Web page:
Changes that Reform the US Healthcare Delivery System Sample
Privacy Laws in Electronic Health Records and Internet of Everything
The U.S. healthcare system is increasingly relying on the internet to provide personalized preventive medical care to patients. Nonetheless, the success or failure of such systems depend on their ability to maintain patient privacy. A system based on decentralized ontology may effectively cater for an organization’s privacy needs, besides the associated security concerns that define the Internet of Things (IoT) trends and Electronic Health Records (EHR) (Kanaan, et al., 2017).
New laws and policies concerning privacy and confidentiality of patient data have emerged consistent with growth of both IoT and HER. In essence, an effective HealthCare Security and Privacy (HCSP) ontology in combination with three-agent filters: the Policy Mapping Agent (PMA), Privacy Assurance Filter (PAF) and Exception Creation Agent (ECA); identifies infringement on privacy and violation of organizations’ policies.
The implications of the EHR and IoT privacy and confidentiality of patients’ data regarding nurses is a topical issue. First, the nurse’s obligation is to ensure that patient information remains inaccessible to unauthorized personnel (Kanaan et al., 2017). Nurses are required to maintain this high level of confidentiality by having unique passwords to login into the EHR database. In addition, the nurses must be proficient in basic computer literacy skills such as data entry and querying.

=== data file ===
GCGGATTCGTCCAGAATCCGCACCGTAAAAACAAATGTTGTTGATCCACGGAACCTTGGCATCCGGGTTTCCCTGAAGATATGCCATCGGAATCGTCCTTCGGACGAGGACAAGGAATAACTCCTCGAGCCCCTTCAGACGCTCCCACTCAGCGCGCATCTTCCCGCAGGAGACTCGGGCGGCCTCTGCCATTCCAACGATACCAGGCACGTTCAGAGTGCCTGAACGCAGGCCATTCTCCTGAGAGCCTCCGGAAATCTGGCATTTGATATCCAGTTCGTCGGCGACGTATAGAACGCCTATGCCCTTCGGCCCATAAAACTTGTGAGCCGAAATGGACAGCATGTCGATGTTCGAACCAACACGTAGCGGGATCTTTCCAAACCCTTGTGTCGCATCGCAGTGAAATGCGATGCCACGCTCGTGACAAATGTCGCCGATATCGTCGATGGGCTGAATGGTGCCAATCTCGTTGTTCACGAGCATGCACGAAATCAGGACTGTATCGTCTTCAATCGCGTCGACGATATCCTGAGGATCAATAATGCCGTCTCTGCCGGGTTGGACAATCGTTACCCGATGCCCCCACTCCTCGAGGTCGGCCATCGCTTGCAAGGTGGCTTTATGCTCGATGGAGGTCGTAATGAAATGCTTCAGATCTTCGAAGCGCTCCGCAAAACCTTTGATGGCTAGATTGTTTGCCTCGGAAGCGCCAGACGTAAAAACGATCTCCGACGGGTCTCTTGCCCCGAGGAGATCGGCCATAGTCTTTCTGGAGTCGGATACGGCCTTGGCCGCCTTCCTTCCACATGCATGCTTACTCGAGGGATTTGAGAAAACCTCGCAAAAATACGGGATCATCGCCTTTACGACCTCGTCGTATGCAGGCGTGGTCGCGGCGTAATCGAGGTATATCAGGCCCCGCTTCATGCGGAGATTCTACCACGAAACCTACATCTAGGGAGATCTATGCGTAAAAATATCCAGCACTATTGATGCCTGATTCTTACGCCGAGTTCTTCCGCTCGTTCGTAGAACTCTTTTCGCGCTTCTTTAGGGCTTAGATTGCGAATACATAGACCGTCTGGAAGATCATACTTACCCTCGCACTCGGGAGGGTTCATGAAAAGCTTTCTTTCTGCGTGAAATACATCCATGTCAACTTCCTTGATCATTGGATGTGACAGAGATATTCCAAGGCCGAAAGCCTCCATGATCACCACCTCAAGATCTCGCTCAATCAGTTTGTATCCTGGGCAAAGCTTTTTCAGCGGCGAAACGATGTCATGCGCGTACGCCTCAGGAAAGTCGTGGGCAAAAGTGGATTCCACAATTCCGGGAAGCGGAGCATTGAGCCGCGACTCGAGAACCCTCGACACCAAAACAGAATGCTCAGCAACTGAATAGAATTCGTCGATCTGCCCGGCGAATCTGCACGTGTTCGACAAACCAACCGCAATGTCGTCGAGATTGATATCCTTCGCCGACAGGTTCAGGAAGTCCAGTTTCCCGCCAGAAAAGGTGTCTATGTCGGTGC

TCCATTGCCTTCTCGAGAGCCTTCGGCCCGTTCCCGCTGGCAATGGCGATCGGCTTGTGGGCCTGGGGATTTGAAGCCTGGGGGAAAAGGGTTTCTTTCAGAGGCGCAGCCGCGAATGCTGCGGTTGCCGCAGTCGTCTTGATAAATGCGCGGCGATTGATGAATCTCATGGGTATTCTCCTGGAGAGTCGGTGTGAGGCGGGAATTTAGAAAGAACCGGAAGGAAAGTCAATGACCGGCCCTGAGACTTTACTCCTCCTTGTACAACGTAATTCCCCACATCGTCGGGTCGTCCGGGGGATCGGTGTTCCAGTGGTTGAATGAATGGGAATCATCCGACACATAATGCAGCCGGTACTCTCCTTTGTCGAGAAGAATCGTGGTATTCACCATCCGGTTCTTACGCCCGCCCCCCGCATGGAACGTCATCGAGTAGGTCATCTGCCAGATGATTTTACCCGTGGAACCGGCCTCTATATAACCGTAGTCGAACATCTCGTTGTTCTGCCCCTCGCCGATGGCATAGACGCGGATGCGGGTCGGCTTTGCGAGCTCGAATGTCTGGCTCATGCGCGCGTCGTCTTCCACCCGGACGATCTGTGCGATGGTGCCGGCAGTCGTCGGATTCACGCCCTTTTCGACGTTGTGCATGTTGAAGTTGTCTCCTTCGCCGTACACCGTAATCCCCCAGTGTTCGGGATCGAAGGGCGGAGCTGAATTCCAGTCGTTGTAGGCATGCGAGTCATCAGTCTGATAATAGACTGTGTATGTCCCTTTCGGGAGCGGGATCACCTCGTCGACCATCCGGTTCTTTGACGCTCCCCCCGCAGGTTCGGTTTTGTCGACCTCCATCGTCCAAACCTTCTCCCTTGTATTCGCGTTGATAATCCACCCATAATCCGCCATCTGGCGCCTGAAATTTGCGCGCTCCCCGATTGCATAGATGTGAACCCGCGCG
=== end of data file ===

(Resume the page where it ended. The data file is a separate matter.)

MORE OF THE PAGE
Skills in querying a database are necessary when the nurse needs to look up for particular details about a patient. Proficiency in EHR handling may necessitate inclusion of EHR skills within the nursing curriculum at diploma, undergraduate and postgraduate levels.
Effects of Pay-for-Performance
The effects of pay-for-performance on patient outcome has largely been insignificant. Initially, pay-for-performance aimed at providing better quality healthcare to patients, as evidenced by the presence of financial rewards or penalties to individual healthcare providers, groups of providers and institutions, based on their scores on measures of quality.
At inception, the key goals of pay-for-performance programs entailed, among others, minimizing on the unnecessary utilization of costly health care and improving the patient health outcomes (Mendelson et al., 2017). Especially in the United States, the long-standing fee-for-service system was responsible for health disparities as most healthcare organizations focused on service volume instead of quality.
Despite the well-focused aims of pay-for-performance programs, its impact on patient outcomes has been negligible. In fact, Mendelson et al. (2017) contends that the programs managed to deliver limited improvement in the outcomes of process-of-care. Performance-for-pay programs may motivate the nurse to respond more rigorously to delivering better quality patient care in order to score highly.